“To be direct: the allegation that any conduct on the part of…former Scorpions head [Leonard] McCarthy and I caused, or compelled Mr Mpshe to stop the prosecution of Mr Zuma and Thint is demonstrably false,” said Ngcuka in a statement.
Ngcuka issued the statement — the first public comment he has made on the matter since 2009 — in the wake of the public release of the so-called spy tapes.
In 2009, acting National Director of Public Prosecutions, Mokotedi Mpshe cited the tapes in his decision to drop corruption charges against Zuma; saying that they indicated that there was a political conspiracy against Zuma and so the case against him — apparently linked to the arms deal –could not continue.
The charges were dropped shortly before Zuma was sworn in as president of the country.
This week, transcripts of the tapes — in which Ngcuka is heard in conversation with McCarthy — were released following a court order obtained by the Sunday Times.
In one extract, McCarthy tells Ngcuka that: “Ja you know, Zuma will say we are conspiring against him.”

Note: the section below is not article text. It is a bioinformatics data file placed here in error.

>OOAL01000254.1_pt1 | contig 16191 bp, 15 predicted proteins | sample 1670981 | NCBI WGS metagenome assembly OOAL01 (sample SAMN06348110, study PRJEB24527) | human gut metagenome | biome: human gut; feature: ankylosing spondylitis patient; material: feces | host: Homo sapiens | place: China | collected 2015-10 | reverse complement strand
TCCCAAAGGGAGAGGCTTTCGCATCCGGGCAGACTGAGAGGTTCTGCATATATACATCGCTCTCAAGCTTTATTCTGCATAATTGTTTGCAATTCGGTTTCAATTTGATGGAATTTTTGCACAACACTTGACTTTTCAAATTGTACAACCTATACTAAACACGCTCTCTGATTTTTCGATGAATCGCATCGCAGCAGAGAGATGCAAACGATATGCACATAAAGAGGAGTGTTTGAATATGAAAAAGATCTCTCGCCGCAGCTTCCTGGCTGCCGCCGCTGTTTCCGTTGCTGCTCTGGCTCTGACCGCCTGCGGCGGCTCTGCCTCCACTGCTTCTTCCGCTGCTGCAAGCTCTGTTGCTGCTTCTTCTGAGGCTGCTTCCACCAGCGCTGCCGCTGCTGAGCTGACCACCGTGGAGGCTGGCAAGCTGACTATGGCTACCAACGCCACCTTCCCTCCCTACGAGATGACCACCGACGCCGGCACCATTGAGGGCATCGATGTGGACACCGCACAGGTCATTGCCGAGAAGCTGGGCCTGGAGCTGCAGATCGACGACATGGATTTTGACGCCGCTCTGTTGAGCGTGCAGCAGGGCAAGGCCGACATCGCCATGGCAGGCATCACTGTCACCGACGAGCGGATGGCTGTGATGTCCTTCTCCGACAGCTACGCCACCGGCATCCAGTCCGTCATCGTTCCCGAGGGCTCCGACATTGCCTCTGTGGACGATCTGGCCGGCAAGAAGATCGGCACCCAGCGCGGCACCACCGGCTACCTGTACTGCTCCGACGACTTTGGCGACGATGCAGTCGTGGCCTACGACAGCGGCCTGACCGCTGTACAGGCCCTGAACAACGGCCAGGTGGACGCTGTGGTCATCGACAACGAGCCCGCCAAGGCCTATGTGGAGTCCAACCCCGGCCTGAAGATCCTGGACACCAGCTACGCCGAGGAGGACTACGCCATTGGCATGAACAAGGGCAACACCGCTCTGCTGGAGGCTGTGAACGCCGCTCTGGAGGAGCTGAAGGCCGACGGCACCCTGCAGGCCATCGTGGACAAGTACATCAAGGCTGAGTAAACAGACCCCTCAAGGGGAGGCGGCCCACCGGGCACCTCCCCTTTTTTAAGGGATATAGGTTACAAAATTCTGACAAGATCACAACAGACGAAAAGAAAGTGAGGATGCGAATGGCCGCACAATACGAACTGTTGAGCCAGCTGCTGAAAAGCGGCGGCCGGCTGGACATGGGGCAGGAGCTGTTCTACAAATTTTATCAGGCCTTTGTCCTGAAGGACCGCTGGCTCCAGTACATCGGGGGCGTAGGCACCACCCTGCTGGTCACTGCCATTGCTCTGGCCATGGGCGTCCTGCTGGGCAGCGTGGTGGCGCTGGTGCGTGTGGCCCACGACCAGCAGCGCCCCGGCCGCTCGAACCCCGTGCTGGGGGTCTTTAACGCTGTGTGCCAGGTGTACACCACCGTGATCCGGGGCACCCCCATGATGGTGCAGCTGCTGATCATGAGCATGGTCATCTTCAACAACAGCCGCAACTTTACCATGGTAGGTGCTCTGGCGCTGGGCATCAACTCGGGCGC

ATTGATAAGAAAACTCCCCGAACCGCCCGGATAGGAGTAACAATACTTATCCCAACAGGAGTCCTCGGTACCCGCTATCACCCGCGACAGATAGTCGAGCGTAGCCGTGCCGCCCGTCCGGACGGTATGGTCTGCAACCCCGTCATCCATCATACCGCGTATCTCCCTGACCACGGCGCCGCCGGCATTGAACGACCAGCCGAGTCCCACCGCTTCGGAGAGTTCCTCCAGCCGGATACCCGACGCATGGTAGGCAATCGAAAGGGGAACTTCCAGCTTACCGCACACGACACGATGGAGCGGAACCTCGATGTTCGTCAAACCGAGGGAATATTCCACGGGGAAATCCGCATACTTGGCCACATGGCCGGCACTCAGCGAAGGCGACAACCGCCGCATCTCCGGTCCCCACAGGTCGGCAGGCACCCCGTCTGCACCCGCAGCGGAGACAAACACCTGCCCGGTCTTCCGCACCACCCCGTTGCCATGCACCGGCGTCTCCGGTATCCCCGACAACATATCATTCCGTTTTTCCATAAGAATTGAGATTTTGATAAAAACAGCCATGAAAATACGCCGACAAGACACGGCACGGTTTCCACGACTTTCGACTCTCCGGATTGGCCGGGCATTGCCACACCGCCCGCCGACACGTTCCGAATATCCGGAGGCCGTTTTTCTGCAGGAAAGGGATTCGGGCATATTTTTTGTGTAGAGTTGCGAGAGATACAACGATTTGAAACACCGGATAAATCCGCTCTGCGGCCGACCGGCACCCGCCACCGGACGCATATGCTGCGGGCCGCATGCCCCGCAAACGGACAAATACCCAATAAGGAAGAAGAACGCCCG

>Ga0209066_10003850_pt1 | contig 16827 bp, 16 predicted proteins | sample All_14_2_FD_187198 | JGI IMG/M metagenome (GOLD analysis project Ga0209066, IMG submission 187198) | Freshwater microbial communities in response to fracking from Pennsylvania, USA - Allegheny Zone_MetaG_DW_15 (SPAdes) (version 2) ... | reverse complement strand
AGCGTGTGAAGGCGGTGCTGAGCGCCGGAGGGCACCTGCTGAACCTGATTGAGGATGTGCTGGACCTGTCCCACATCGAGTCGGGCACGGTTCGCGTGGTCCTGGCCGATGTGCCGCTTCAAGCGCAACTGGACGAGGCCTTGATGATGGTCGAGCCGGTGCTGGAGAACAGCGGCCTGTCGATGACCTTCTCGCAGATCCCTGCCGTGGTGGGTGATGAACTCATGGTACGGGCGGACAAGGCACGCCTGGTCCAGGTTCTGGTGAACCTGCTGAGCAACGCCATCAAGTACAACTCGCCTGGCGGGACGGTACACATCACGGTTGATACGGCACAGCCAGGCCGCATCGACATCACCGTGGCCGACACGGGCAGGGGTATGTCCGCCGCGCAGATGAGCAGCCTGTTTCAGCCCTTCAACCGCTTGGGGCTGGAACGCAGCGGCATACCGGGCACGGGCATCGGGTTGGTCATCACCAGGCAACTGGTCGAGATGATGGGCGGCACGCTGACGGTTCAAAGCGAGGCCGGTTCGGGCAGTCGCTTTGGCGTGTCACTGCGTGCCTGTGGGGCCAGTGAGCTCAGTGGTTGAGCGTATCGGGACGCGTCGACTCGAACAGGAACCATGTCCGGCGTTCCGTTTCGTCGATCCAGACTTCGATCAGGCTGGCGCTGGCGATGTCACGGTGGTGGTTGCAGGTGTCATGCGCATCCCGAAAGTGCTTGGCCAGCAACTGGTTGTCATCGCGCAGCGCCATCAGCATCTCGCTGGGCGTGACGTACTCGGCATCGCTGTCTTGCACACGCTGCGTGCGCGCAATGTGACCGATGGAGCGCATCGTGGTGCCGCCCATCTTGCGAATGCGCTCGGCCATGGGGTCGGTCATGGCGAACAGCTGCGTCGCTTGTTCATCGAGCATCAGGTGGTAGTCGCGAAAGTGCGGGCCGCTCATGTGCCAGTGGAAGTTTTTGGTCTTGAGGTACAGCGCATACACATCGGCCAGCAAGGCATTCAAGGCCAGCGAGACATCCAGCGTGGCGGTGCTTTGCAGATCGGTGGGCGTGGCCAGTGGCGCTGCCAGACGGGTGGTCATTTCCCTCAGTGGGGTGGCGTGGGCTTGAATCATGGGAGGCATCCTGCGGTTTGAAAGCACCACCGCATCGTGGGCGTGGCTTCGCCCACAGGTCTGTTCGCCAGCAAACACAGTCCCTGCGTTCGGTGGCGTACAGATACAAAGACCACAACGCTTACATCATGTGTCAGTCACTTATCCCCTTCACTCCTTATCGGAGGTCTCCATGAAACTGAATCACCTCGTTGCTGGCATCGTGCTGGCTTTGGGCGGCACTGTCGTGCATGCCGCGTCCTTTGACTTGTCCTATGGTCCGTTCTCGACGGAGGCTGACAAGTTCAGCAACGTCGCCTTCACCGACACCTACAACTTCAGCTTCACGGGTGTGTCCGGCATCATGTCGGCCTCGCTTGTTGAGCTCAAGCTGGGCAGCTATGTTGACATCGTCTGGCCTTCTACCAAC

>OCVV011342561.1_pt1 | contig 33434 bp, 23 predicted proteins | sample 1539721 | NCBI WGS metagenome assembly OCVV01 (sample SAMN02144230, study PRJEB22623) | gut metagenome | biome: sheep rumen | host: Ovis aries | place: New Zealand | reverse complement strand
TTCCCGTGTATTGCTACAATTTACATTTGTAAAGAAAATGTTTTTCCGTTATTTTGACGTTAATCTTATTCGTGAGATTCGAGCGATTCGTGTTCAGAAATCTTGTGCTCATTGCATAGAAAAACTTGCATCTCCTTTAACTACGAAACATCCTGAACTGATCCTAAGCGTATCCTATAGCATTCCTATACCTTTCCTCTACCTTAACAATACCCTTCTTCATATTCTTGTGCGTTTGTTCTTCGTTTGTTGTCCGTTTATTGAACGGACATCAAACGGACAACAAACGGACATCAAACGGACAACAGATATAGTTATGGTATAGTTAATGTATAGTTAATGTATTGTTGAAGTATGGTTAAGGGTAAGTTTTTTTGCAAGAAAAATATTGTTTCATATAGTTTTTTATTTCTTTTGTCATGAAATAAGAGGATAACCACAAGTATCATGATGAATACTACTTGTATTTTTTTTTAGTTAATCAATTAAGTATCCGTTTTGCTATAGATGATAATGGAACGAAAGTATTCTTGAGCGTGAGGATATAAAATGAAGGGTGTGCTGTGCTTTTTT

Ngcuka said he was speaking out “with some reluctance” but understood that there was “interest and expectation for me to ‘say something or be damned'”.
Ngcuka said that the way the content of the tapes, “in some instances” had been interpreted; “perpetuates the lie that either myself or Mr McCarthy were in one way or the other to blame…
“It is disingenuous in the extreme to blame me or Mr McCarthy, as Mr Mpshe and the NPA sought to do, for the fact that the prosecution of the accused in this matter was terminated.”
Ngcuka said it was not reasonable to connect the discussions he held about the timing of the prosecution to the decision to drop the charges.
He deemed the reported release by the National Intelligence Agency of “secret and raw intelligence” to Zuma’s defence team as “a crime”.
Earlier on Sunday, Ngcuka also issued a statement to the Sunday Times newspaper about the same matter.